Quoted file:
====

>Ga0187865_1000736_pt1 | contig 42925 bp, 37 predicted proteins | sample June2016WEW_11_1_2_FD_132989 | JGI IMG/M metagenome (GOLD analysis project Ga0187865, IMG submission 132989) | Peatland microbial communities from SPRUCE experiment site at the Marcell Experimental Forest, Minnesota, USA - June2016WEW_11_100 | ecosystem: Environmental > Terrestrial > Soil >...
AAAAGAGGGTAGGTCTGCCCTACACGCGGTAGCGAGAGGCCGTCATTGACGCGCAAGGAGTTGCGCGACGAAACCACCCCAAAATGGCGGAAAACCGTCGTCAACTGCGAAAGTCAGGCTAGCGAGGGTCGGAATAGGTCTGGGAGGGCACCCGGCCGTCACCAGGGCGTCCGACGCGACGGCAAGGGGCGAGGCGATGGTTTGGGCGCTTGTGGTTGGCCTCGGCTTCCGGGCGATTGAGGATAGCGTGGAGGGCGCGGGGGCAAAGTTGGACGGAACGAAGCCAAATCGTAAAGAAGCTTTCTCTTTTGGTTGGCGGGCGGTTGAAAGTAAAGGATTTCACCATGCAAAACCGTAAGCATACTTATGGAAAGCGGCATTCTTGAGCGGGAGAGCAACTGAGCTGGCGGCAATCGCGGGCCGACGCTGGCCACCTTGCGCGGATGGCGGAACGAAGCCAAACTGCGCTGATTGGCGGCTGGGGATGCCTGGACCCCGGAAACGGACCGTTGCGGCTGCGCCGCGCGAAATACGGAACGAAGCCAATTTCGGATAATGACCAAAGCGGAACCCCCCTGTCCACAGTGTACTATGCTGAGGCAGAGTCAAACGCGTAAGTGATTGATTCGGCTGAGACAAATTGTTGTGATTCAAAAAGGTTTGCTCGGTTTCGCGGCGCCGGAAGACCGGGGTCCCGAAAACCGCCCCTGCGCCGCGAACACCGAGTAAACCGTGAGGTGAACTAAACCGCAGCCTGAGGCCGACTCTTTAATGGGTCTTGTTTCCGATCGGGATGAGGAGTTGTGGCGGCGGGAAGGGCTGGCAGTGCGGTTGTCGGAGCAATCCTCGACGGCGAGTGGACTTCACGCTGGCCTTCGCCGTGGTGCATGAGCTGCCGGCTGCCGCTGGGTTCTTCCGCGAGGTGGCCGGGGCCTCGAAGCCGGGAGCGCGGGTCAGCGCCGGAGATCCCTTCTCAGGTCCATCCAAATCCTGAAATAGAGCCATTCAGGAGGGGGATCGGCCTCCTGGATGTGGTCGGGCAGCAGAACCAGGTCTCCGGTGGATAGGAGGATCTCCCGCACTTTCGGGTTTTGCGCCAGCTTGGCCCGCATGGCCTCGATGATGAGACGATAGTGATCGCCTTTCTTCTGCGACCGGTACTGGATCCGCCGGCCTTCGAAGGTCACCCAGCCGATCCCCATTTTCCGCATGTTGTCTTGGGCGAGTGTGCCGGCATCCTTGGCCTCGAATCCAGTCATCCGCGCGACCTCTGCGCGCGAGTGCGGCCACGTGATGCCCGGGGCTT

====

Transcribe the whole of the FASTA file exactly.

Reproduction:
>Ga0187865_1000736_pt1 | contig 42925 bp, 37 predicted proteins | sample June2016WEW_11_1_2_FD_132989 | JGI IMG/M metagenome (GOLD analysis project Ga0187865, IMG submission 132989) | Peatland microbial communities from SPRUCE experiment site at the Marcell Experimental Forest, Minnesota, USA - June2016WEW_11_100 | ecosystem: Environmental > Terrestrial > Soil >...
AAAAGAGGGTAGGTCTGCCCTACACGCGGTAGCGAGAGGCCGTCATTGACGCGCAAGGAGTTGCGCGACGAAACCACCCCAAAATGGCGGAAAACCGTCGTCAACTGCGAAAGTCAGGCTAGCGAGGGTCGGAATAGGTCTGGGAGGGCACCCGGCCGTCACCAGGGCGTCCGACGCGACGGCAAGGGGCGAGGCGATGGTTTGGGCGCTTGTGGTTGGCCTCGGCTTCCGGGCGATTGAGGATAGCGTGGAGGGCGCGGGGGCAAAGTTGGACGGAACGAAGCCAAATCGTAAAGAAGCTTTCTCTTTTGGTTGGCGGGCGGTTGAAAGTAAAGGATTTCACCATGCAAAACCGTAAGCATACTTATGGAAAGCGGCATTCTTGAGCGGGAGAGCAACTGAGCTGGCGGCAATCGCGGGCCGACGCTGGCCACCTTGCGCGGATGGCGGAACGAAGCCAAACTGCGCTGATTGGCGGCTGGGGATGCCTGGACCCCGGAAACGGACCGTTGCGGCTGCGCCGCGCGAAATACGGAACGAAGCCAATTTCGGATAATGACCAAAGCGGAACCCCCCTGTCCACAGTGTACTATGCTGAGGCAGAGTCAAACGCGTAAGTGATTGATTCGGCTGAGACAAATTGTTGTGATTCAAAAAGGTTTGCTCGGTTTCGCGGCGCCGGAAGACCGGGGTCCCGAAAACCGCCCCTGCGCCGCGAACACCGAGTAAACCGTGAGGTGAACTAAACCGCAGCCTGAGGCCGACTCTTTAATGGGTCTTGTTTCCGATCGGGATGAGGAGTTGTGGCGGCGGGAAGGGCTGGCAGTGCGGTTGTCGGAGCAATCCTCGACGGCGAGTGGACTTCACGCTGGCCTTCGCCGTGGTGCATGAGCTGCCGGCTGCCGCTGGGTTCTTCCGCGAGGTGGCCGGGGCCTCGAAGCCGGGAGCGCGGGTCAGCGCCGGAGATCCCTTCTCAGGTCCATCCAAATCCTGAAATAGAGCCATTCAGGAGGGGGATCGGCCTCCTGGATGTGGTCGGGCAGCAGAACCAGGTCTCCGGTGGATAGGAGGATCTCCCGCACTTTCGGGTTTTGCGCCAGCTTGGCCCGCATGGCCTCGATGATGAGACGATAGTGATCGCCTTTCTTCTGCGACCGGTACTGGATCCGCCGGCCTTCGAAGGTCACCCAGCCGATCCCCATTTTCCGCATGTTGTCTTGGGCGAGTGTGCCGGCATCCTTGGCCTCGAATCCAGTCATCCGCGCGACCTCTGCGCGCGAGTGCGGCCACGTGATGCCCGGGGCTT